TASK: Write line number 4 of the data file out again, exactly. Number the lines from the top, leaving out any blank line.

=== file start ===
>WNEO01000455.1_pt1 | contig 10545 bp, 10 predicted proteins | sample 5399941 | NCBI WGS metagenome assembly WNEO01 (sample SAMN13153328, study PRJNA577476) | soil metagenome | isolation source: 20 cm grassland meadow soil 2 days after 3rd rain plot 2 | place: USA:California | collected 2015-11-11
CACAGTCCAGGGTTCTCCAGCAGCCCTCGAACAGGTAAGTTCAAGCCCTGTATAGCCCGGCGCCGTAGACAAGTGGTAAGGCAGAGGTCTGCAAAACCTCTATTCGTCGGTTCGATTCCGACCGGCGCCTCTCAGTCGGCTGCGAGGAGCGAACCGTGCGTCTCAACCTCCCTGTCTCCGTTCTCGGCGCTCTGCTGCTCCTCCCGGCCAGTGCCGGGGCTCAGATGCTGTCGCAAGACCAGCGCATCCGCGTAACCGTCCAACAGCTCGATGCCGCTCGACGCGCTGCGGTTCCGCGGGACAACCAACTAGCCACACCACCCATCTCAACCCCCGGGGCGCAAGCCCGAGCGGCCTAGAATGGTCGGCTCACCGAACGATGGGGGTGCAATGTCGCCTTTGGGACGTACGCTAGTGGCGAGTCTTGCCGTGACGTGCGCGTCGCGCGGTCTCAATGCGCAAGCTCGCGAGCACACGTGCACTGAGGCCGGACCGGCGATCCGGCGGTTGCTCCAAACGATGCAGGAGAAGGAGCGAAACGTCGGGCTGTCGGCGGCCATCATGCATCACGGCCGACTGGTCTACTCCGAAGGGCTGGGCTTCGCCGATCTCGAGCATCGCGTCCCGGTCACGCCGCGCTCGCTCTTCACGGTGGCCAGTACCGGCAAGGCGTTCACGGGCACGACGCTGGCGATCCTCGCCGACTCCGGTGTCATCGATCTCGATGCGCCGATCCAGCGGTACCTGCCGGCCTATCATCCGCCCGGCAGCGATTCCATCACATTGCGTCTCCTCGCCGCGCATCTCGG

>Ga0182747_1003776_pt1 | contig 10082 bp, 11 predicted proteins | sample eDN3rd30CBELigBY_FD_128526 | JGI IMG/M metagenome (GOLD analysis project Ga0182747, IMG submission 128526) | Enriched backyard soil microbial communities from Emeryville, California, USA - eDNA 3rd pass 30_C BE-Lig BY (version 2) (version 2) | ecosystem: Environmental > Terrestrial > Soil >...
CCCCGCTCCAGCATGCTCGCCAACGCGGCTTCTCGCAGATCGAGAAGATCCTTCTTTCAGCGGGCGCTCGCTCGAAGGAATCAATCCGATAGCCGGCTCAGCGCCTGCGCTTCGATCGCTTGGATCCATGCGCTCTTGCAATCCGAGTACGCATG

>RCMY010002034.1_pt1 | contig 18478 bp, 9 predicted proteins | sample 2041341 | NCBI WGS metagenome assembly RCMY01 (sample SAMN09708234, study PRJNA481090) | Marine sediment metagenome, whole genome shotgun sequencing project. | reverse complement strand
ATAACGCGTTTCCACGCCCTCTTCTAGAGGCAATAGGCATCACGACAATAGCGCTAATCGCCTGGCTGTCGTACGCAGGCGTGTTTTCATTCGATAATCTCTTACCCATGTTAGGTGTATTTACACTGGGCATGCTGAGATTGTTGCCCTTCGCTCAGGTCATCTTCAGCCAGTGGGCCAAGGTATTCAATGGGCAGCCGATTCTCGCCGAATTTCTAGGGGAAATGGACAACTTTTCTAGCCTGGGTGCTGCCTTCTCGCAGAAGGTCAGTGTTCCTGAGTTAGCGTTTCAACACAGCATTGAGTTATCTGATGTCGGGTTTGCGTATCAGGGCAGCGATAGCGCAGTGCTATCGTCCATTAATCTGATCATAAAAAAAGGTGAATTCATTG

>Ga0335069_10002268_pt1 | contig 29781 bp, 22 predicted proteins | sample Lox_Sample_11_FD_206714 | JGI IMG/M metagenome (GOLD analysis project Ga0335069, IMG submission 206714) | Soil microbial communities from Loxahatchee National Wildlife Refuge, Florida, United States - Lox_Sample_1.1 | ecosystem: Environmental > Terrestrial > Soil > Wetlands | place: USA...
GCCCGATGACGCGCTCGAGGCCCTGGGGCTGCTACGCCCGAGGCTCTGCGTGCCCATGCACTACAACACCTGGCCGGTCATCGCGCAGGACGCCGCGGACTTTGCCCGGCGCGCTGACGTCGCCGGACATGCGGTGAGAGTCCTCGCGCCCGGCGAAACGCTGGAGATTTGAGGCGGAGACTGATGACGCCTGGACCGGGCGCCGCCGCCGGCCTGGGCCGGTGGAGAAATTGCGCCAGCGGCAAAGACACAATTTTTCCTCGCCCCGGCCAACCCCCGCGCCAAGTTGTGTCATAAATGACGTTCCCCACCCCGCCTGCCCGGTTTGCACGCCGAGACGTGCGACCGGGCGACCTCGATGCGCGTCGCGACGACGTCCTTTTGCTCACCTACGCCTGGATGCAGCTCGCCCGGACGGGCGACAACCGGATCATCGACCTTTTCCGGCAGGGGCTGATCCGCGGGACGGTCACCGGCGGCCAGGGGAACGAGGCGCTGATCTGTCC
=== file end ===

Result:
CCCCGCTCCAGCATGCTCGCCAACGCGGCTTCTCGCAGATCGAGAAGATCCTTCTTTCAGCGGGCGCTCGCTCGAAGGAATCAATCCGATAGCCGGCTCAGCGCCTGCGCTTCGATCGCTTGGATCCATGCGCTCTTGCAATCCGAGTACGCATG